How to reduce losses on the way to the market

Wednesday February 25 2015

By Michael J. Ssali

If agricultural production in Africa is low in comparison to other parts of the world, one of the main causes of the problem is the way we transport products from the farm to their desired destination.
According to some estimates, losses of perishable produce such as potatoes, fruits and vegetables during transport may be as high as 50 per cent.
Such losses keep many farmers in perpetual poverty and contribute to food insecurity in the country.
Physical damage is made on the bananas, the oranges, and on vegetables like cabbages as they rub against each other due to impact and vibration from a truck or bicycle on the way to the market.

Unfit
Mechanical damage on the fruits may cause rotting, disfigurement, and bad appearance. This will render them unattractive and unfit for human consumption.
Impact and vibrations are higher when the roads are bumpy and in bad shape. Sometimes, the vehicles used by farmers to transport the produce are in poor mechanical condition and may break down on the way loaded with fresh and perishable produce.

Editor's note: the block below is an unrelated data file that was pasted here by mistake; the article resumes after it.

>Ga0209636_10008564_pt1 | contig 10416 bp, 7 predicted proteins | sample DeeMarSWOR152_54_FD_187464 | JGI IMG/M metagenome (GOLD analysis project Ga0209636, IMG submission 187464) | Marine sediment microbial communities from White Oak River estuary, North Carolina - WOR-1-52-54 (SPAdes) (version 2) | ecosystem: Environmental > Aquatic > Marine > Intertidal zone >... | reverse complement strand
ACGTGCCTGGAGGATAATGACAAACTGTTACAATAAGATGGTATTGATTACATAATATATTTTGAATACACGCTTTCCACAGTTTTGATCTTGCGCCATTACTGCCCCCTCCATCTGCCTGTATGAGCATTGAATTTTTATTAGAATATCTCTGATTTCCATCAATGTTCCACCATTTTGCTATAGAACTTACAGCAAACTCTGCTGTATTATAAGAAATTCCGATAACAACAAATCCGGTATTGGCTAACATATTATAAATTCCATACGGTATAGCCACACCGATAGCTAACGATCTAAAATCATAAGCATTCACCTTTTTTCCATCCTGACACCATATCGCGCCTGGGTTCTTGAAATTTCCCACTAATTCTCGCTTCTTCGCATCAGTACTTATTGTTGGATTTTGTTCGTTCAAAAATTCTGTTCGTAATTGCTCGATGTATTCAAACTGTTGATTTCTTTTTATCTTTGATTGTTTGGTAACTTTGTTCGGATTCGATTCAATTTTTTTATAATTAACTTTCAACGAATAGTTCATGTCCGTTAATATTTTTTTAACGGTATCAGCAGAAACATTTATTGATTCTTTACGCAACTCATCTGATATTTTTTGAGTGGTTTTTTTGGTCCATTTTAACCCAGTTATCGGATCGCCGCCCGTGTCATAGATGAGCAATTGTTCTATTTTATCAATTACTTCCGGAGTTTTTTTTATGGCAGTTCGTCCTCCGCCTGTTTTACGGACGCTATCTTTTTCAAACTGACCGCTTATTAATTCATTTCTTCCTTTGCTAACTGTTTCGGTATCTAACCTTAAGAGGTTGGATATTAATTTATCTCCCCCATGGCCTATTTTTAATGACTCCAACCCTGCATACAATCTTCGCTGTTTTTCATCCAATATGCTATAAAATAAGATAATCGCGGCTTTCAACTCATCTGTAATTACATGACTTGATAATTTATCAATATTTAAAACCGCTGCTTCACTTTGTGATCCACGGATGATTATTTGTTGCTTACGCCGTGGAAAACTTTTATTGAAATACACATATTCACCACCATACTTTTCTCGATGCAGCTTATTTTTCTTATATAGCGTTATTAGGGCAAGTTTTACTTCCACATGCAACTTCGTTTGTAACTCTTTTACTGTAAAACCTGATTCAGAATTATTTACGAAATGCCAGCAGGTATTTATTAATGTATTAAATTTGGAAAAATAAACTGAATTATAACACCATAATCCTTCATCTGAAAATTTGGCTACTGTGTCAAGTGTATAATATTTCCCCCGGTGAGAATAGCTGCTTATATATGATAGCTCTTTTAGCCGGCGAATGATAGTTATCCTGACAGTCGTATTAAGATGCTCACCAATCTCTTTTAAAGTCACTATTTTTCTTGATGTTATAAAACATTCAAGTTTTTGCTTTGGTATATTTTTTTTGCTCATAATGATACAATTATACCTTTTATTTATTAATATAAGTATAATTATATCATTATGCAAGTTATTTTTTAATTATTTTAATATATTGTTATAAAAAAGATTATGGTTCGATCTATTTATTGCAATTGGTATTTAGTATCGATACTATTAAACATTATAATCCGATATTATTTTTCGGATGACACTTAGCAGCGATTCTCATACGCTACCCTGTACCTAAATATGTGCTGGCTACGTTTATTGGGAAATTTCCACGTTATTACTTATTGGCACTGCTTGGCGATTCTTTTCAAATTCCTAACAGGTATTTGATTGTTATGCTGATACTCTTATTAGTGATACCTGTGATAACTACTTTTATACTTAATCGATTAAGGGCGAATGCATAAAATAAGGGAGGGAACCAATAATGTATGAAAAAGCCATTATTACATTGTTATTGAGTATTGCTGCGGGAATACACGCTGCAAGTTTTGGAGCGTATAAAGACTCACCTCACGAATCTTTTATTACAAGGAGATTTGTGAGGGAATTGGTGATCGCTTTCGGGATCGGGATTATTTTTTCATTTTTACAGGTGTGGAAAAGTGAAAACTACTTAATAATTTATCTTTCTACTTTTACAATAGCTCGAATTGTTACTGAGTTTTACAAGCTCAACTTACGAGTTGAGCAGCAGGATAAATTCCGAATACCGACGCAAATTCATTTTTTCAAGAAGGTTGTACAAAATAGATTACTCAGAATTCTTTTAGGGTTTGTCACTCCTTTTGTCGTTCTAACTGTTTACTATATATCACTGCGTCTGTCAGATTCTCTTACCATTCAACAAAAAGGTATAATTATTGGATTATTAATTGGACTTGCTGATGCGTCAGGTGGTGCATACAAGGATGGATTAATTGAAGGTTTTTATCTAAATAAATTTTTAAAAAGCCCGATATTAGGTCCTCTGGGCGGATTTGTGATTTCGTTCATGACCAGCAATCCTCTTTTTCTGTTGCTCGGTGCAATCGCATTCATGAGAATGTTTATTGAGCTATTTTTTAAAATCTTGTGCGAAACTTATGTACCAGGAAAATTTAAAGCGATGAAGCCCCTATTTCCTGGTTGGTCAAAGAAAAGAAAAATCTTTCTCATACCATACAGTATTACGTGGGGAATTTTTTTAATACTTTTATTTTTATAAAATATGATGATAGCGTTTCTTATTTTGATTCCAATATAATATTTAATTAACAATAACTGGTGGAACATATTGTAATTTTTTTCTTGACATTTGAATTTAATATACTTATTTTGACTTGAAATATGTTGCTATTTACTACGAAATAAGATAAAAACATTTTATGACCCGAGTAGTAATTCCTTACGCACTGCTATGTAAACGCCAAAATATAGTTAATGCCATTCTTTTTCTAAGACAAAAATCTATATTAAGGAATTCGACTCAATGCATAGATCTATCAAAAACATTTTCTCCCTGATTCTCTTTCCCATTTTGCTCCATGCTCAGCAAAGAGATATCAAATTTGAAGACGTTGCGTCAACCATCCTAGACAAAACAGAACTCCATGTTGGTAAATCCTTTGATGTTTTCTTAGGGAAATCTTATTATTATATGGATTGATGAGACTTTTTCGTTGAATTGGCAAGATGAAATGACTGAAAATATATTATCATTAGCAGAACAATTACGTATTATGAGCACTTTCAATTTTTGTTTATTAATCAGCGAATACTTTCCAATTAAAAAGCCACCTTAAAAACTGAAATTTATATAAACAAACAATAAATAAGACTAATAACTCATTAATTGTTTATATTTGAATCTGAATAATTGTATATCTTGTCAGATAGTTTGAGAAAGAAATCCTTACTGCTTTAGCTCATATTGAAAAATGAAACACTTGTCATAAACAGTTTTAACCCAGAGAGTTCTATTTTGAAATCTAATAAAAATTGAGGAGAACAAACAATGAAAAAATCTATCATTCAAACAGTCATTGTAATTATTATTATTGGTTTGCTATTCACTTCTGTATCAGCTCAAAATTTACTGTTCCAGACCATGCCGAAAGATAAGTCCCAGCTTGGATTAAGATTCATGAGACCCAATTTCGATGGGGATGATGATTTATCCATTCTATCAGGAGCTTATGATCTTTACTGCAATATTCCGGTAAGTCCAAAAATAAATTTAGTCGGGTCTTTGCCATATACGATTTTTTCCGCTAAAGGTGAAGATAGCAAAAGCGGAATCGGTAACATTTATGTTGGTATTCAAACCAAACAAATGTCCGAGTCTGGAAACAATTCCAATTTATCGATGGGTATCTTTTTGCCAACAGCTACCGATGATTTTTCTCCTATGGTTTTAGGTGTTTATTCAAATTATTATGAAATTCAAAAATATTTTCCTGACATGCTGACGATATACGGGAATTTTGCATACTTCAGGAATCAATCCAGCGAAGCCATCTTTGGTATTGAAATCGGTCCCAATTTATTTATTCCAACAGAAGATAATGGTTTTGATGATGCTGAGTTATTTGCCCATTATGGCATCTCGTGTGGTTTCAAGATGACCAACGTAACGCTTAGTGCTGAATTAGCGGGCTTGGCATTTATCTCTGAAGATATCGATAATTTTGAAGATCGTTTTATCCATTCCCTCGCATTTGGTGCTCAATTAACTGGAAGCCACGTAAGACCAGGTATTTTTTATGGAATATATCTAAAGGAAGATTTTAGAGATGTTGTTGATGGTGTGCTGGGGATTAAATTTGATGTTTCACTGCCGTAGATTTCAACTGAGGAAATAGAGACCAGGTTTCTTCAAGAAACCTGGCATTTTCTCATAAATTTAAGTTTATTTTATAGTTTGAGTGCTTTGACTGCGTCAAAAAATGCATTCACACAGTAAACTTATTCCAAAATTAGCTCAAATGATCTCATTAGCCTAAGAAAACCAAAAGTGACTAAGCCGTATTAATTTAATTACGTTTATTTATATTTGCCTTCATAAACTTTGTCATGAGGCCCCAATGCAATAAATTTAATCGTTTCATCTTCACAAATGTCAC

If the roads are muddy and slippery, the trucks get stuck for days. Transport delays often cause produce such as green bananas to ripen before they get to the market. If the roads are dusty, the dust may settle on the crops and make them look unattractive to the buyers.

Protect produce
Transporting produce such as tomatoes in wooden or plastic crates reduces damage from impact and vibrational forces.
When extra cargo such as iron bars or bags of cement are placed on top of fresh and perishable produce on a truck the chances of physical damage are increased. No passengers should be carried on top of trucks loaded with fresh produce to avoid exerting force on them.
During loading and offloading, maximum care must be exercised to avoid stepping on the produce.
It is important to protect all agricultural produce carried on the truck with tarpaulin, polythene sheets or other such material to protect it from sunlight, rain and dust.
Dry cereal produce such as maize and beans will be greatly damaged by rain if no covering material is used to protect them while on the truck.

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